Blackburn made a pitch for the National Telecommunications & Information Administration, which is taking over the broadband mapping function.
On the issue of broadband subsidies, Sen. Brain Schatz (D-Hawaii), said the FCC is "chicken" to do Universal Service Fund contribution reform, which is why the government doesn't have more money to put into building out broadband.
Berry said he could not agree more. He signaled broadband providers, not just phone service providers, should be contributing to the Universal Service Fund, particularly since the fund is migrating to subsidizing broadband as the new advanced communications baseline.
Sen. Ed Markey (D-Mass.) put in a plug for coming up with estimates of the value of spectrum to society--one of Markey's complaints has been that in scoring legislation, the value of unlicensed spectrum, for example, is not sufficiently recognized--and for incentivizing government spectrum users to give up some of their turf.
Sen. Markey cited IoT cybersecurity standards from the Consumer Technology Association, but said that given that Americans were were reeling from the dark side of the internet revolution, consumers should have access to that information as well.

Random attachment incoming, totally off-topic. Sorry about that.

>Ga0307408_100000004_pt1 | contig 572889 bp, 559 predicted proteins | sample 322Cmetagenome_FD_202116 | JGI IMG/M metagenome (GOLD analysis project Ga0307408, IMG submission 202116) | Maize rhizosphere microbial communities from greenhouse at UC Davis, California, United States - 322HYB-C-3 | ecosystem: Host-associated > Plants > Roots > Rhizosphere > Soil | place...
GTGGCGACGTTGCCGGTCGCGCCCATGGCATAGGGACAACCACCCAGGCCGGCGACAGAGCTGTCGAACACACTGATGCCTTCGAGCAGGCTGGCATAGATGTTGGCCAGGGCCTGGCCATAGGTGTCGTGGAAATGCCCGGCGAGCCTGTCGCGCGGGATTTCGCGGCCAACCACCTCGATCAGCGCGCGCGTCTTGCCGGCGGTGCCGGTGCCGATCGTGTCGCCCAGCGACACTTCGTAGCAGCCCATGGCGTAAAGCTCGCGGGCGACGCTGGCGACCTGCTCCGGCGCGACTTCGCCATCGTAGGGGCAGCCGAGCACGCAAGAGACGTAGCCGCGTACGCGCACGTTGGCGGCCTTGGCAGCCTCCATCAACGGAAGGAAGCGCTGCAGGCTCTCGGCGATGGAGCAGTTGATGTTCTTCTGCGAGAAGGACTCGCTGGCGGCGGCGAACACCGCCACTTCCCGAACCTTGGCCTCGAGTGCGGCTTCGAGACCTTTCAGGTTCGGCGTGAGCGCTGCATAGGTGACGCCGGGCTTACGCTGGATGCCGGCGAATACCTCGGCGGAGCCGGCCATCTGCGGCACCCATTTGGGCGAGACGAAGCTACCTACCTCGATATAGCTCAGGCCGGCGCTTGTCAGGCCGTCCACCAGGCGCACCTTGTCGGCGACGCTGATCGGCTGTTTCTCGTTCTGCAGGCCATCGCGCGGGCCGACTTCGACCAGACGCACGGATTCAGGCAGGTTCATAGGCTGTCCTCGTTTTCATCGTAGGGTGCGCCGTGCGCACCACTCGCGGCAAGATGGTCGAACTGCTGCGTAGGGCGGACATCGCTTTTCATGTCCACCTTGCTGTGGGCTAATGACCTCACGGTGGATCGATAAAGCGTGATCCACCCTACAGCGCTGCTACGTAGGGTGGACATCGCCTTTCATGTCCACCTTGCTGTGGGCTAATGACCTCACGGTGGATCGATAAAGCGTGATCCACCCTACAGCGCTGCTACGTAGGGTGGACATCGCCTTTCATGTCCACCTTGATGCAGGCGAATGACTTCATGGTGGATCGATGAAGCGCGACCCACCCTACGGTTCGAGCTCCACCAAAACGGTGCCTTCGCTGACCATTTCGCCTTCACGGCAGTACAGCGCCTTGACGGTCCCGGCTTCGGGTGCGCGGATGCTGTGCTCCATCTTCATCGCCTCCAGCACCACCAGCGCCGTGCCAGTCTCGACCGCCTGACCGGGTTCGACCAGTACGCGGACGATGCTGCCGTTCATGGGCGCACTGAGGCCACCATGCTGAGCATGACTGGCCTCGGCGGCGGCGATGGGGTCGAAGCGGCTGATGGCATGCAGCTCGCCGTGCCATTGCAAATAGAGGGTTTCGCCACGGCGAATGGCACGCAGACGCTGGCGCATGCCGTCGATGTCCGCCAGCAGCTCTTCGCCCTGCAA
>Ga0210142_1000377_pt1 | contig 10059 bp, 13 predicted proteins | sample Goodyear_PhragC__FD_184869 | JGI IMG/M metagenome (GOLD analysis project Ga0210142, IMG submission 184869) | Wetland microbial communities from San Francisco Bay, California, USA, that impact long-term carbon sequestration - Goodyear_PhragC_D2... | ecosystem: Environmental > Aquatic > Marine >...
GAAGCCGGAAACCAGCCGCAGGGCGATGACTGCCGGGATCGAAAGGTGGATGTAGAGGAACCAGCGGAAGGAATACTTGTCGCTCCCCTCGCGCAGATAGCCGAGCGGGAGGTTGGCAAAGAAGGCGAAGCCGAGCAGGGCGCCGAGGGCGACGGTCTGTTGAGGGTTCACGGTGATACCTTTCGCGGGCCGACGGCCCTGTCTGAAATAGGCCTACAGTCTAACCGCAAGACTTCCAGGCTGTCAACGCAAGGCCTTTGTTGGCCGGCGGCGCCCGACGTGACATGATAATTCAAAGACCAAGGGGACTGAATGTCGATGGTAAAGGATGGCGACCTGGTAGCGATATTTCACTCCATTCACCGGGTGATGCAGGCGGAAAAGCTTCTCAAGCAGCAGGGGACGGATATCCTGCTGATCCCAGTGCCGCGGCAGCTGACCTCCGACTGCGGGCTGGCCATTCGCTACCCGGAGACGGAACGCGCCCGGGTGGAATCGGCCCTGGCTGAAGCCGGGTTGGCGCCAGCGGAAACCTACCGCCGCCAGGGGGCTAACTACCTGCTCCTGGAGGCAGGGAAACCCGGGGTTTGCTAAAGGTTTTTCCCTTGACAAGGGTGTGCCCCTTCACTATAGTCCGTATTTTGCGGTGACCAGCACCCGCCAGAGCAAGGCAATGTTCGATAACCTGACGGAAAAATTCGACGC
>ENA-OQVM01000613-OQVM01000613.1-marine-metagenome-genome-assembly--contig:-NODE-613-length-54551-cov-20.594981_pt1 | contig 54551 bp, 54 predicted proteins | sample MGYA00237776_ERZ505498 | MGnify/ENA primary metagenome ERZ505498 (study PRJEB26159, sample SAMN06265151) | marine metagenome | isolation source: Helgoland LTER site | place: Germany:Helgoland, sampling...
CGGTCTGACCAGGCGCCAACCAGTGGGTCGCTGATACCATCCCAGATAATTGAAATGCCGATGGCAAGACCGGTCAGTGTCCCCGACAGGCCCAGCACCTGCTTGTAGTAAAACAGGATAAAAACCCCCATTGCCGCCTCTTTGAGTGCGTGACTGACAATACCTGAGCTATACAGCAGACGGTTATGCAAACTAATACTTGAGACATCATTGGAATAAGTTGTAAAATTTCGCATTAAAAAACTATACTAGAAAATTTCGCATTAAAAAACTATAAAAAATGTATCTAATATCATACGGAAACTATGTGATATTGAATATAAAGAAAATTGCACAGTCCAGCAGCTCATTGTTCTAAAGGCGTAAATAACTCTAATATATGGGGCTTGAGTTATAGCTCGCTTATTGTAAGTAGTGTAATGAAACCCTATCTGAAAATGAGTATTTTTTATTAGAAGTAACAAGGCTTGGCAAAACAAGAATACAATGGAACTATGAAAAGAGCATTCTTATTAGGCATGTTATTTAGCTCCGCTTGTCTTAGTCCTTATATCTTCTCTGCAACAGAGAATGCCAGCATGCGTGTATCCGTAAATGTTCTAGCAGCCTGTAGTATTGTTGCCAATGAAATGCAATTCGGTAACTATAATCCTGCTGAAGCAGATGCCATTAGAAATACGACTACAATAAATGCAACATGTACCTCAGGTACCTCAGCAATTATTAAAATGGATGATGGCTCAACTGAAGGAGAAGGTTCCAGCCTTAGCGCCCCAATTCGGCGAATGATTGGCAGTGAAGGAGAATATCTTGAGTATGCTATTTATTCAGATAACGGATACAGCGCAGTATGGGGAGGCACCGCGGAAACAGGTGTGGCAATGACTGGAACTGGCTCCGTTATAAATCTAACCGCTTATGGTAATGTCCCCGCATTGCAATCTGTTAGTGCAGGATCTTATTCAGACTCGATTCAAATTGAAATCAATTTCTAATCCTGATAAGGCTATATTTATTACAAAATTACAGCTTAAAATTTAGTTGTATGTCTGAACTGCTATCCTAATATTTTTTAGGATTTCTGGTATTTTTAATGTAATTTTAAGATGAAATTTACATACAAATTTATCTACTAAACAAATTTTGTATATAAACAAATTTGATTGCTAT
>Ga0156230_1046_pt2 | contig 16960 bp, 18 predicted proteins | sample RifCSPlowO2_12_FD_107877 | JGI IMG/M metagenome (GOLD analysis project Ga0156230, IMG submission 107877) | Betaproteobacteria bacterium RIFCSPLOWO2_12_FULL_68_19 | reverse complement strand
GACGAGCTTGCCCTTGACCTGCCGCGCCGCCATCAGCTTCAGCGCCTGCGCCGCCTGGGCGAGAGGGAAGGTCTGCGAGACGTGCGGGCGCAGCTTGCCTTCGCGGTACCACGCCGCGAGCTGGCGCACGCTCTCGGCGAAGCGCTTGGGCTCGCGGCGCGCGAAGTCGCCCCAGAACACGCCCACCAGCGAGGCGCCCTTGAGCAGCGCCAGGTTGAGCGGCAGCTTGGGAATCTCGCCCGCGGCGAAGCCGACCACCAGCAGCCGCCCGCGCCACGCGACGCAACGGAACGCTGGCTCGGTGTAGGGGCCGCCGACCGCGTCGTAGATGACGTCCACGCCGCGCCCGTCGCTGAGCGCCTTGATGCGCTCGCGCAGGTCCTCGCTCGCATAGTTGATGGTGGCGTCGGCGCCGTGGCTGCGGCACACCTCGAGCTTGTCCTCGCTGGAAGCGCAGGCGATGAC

He said ZTE and Huawei can't be allowed to sell their tech to national security agencies. Markey and others in a letter have called on the Administration to investigate Chinese efforts to secretly manipulate technology. Sen. Wicker said he would insert that letter into the record.
Sen. Dan Sullivan (R-Alaska) put in a plug for protecting C-band incumbents--which includes cable and broadcast network distribution--but witness Brad Gillen of CTIA pointed out that China has 500 Mhz of C-band and the U.S. needs to get access to more. Berry said he also wanted to see more C-band spectrum made available and that it could be done without hurting incumbents. He said whether it should be made available through a government auction or "private" auction is a novel question.
Sullivan asked why not have a government auction, so the proceeds could go toward, say, rural broadband, rather than let private companies keep all the money.